Poet Luke Wright impresses with his rhythmic flow, issuing a constant stream of ideas and issues ranging from the profound to the profane, from Marxism to Nando’s and from political commentary to ‘middle-aged’ observations about his cat, the aptly-named Sir John Betjeman. During his poems, Wright effortlessly switches tonal registers so that he never gets stuck in one position, coming across as introspective and informative but also chatty and matey without either side overcoming the other. This approach in particular makes his early digressions on specific poets and forms of poetry the best kind of edutainment.
However, it’s the second half of Wright’s show that is the strongest and most compelling, as he details his adoption and how it affects his identity and familial relationships. Wright doesn’t give a one-sided perspective on these issues, providing empathetic and insightful poems about his loving adoptive parents, his biological brother’s career as a drum and bass DJ, seeing his birthplace being demolished and finally his mother giving birth to him in her flat.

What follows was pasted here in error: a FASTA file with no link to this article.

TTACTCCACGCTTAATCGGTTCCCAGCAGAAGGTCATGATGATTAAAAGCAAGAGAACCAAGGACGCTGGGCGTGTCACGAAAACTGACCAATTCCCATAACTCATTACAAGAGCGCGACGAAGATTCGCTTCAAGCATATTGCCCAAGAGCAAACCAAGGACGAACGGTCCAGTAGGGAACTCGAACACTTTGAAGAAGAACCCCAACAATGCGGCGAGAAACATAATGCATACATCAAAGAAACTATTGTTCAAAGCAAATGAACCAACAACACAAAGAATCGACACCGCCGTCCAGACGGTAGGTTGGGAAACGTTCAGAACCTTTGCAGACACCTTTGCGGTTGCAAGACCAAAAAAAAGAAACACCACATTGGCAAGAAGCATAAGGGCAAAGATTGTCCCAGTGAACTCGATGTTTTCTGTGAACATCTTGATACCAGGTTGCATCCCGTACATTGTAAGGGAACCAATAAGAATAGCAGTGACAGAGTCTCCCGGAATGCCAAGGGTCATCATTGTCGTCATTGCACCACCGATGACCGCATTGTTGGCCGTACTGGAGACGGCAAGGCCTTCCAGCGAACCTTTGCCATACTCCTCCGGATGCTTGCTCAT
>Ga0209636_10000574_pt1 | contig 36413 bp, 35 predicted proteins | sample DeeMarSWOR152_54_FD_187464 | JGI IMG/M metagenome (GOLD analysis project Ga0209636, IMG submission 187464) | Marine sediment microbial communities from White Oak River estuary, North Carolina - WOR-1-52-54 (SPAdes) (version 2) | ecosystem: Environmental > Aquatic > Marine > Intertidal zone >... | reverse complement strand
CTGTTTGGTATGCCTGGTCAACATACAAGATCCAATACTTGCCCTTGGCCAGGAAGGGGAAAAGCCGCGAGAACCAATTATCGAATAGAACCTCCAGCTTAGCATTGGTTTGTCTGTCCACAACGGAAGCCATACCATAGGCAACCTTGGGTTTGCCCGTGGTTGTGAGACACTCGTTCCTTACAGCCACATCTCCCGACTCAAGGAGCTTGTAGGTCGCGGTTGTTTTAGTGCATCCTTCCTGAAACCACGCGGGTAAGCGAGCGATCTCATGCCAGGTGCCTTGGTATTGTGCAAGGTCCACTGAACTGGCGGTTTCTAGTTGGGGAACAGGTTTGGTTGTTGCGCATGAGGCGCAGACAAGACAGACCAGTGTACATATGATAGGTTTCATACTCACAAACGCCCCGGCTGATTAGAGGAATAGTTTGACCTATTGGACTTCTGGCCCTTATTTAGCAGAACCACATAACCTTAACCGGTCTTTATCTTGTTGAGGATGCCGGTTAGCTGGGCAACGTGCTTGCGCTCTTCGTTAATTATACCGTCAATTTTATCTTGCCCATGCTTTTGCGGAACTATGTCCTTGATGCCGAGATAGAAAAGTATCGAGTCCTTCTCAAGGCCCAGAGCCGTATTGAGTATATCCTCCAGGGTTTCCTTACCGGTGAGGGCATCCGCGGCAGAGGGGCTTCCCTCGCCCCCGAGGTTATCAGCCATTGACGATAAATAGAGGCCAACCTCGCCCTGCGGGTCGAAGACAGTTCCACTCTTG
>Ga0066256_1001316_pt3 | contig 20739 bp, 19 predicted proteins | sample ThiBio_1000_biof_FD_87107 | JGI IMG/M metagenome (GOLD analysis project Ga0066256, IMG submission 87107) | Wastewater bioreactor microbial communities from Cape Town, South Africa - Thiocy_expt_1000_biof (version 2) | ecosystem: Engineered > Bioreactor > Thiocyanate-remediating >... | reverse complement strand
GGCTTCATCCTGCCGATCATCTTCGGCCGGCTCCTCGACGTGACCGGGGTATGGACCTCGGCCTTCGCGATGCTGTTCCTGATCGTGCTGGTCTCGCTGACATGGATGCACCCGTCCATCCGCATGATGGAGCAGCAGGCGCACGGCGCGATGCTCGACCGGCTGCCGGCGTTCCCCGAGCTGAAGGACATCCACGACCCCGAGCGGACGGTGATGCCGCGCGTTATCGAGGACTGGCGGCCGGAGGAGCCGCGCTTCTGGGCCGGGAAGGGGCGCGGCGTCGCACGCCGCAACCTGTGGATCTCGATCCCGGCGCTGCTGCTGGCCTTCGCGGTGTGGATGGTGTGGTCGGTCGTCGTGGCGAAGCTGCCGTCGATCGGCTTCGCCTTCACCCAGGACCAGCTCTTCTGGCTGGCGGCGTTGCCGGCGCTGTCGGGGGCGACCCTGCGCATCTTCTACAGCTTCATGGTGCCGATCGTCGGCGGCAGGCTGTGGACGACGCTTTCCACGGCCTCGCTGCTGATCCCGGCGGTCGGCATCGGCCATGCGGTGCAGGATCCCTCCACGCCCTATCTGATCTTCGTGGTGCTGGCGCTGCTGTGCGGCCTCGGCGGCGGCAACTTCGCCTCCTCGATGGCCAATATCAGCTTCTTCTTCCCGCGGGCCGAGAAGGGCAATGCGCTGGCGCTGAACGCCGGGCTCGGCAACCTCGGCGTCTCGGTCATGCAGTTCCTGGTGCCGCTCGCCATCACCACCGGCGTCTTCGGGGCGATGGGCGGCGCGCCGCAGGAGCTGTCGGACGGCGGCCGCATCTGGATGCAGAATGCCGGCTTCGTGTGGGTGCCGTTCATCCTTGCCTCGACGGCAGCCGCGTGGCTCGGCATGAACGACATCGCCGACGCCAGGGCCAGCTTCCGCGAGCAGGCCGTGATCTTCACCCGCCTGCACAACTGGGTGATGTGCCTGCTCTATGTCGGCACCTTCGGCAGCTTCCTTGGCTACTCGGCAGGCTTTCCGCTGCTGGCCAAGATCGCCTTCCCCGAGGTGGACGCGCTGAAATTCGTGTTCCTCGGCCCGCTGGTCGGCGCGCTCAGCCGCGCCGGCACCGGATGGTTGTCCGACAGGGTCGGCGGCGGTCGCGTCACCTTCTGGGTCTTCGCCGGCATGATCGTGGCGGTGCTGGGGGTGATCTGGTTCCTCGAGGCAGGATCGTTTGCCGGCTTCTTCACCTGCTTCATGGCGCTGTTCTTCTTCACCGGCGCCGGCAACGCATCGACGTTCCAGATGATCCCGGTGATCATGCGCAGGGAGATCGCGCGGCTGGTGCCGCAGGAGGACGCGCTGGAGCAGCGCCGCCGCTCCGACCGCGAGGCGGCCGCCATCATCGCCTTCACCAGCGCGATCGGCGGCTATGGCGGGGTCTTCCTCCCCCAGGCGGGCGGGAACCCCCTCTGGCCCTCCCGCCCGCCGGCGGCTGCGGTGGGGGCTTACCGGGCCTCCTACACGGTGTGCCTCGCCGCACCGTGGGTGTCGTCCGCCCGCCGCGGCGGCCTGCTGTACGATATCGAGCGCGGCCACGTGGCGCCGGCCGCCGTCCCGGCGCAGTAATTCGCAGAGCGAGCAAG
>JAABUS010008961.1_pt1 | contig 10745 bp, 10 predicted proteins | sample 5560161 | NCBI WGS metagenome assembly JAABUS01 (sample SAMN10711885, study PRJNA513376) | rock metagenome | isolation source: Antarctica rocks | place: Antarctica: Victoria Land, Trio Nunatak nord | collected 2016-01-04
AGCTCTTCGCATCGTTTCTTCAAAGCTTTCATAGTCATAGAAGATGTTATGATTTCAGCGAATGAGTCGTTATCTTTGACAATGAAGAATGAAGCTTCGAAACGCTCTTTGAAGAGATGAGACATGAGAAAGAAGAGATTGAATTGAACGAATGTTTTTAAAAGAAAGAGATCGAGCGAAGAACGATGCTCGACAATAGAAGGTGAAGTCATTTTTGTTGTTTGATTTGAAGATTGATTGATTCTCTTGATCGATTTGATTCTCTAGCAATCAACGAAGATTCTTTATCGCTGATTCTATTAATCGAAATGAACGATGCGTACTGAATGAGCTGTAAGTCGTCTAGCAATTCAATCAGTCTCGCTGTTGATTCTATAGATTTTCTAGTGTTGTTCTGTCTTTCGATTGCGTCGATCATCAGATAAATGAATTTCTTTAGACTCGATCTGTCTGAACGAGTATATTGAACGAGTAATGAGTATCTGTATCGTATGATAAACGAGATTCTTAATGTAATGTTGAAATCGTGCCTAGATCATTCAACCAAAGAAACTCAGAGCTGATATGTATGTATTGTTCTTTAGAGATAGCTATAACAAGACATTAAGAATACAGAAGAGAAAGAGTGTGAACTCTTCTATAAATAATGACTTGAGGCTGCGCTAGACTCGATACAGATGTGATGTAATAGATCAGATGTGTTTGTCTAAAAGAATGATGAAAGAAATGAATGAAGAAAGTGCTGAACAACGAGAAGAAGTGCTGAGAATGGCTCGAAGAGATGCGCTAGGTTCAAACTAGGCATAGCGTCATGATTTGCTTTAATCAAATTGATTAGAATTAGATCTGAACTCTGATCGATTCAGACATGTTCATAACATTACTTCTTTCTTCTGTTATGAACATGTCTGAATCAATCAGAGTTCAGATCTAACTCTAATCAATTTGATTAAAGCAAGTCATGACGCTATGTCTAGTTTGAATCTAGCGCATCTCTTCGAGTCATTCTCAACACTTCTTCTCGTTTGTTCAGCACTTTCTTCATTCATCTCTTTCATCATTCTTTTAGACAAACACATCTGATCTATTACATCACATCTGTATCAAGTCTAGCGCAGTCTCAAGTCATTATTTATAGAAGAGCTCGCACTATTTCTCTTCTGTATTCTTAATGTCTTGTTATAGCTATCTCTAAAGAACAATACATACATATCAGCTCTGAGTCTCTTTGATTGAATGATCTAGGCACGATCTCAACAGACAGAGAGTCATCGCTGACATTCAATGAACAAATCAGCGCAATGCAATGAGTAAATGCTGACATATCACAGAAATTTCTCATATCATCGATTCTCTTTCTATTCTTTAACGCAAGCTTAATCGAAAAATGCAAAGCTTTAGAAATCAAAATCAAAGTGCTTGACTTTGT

This last poem gives Wright full reign to once again switch between multiple tones, moving from comic yet uncanny vocal impressions one minute to heart-wrenching sadness the next, but with even more intensity than before. Silver Jubilee not only gives Wright the space to express the issues surrounding his identity as an adopted child but also the opportunity to showcase why he’s been a poet for twenty-five years. On the basis of the stellar quality of this show – here’s to another twenty-five.